This is the second AD in a row where Planet Mu have had three records featured, which goes some small way towards showing how on point they are right now. FWD regular Brackles makes his debut for the label with two scintillating cuts. 'LHC' paints the walls with day-glo melodic streaks over a loping bassline that comes on like 'Energy Flash's optimistic child, the track only pausing for a 'You were in my heart' vocal break that, in best rave tradition, conspires to sound like it means nothing and absolutely everything at the same time. 'Sutorîto Faitâ' ('Street Fighter' in Japanese), the second of Brackles's collaborations this month with Shortstuff (the other being 'Broken Harp' on Pollen), is a pleasingly direct, jungle-inflected hardstepper (listen).
Blue Daisy - Space Ex/The Fall (Black Acre)
A release as special as it is out of character for Black Acre, this, with Camdenite(s?) Blue Daisy's apparent debut slathering the blurred, screwed and chopped vocal of France's LaNote over a textured, organic blend of slo-mo beats, buzzing bass and FlyLo-indebted synth work. Like Burial, this sounds like a vinyl record that's just been dug out of the earth and slapped straight on the nearest deck, with pebbles and soil compacted into the groove. Instrumental b-side 'The Fall' draws a similar veil of found sound between the listener and the music - in this case an evocative, minimalist dubstep workout that hits the same deep vein as Sigha's 'Remembrance'(listen).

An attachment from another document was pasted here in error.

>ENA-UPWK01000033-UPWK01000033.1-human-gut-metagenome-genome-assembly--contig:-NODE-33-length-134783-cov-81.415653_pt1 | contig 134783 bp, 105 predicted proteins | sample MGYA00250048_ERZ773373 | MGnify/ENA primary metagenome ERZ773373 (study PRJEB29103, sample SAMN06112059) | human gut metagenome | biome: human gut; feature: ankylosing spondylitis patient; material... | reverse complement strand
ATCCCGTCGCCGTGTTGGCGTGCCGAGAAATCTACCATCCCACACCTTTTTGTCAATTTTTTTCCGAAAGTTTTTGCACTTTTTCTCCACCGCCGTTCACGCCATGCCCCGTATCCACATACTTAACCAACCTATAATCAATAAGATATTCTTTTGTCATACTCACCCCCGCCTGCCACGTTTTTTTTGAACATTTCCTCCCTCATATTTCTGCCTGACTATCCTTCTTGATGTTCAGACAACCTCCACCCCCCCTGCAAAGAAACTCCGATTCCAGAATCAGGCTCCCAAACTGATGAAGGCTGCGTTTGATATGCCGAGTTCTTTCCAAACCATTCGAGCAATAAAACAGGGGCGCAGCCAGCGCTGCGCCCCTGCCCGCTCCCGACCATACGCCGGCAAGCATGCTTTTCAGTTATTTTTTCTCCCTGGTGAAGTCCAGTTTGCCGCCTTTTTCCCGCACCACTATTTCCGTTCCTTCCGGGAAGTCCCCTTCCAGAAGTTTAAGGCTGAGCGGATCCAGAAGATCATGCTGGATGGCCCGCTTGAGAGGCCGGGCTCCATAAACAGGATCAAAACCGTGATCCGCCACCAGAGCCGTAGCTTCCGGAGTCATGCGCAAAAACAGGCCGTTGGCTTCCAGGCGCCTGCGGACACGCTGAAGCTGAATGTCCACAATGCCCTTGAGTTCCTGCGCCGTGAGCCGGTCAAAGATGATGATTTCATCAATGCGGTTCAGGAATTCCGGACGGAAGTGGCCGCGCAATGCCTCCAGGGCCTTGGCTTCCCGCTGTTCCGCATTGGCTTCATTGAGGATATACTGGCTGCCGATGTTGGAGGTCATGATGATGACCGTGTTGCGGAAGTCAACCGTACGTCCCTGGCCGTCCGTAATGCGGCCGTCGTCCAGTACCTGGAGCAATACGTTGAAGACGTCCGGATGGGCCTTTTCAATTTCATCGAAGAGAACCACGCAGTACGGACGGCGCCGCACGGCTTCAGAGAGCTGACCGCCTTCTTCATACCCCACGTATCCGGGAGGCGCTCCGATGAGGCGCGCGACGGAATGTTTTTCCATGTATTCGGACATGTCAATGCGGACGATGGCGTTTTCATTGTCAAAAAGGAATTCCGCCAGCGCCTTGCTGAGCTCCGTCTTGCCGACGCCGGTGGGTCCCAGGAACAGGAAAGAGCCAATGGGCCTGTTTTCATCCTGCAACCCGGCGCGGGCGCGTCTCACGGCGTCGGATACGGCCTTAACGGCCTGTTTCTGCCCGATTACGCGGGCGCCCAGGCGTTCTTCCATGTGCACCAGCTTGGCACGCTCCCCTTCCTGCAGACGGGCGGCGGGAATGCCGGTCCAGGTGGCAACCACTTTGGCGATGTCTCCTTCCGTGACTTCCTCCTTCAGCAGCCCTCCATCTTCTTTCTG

James Blake - Air & Lack Thereof (Hemlock)
Live member of Mount Kimbie (as in when they play live, rather than the other two being dead) James Blake has compiled some fine work for his debut 12 on Untold's label. The title track uses an old blues sample that neither Moby nor Layo & Bushwacka! would turn their noses up at to hold together an adventurous dubstep rhythm. Peppered with drops, Blake opts for the simple but admirably effective tactic of witholding the returning beat for a single measure of silence. His doing so cements the track's catchy, uneasy brilliance.
Inventiveness abounds on the b-side, too, the scumbled, Auto-Tuned snippets scattered throughout 'Sparing the Horses' sounding like T-Pain caught on tape in the Mississipi Delta circa 1926.
John Daly - Sea & Sky/Space Walk EP (Wave/Mule Musiq)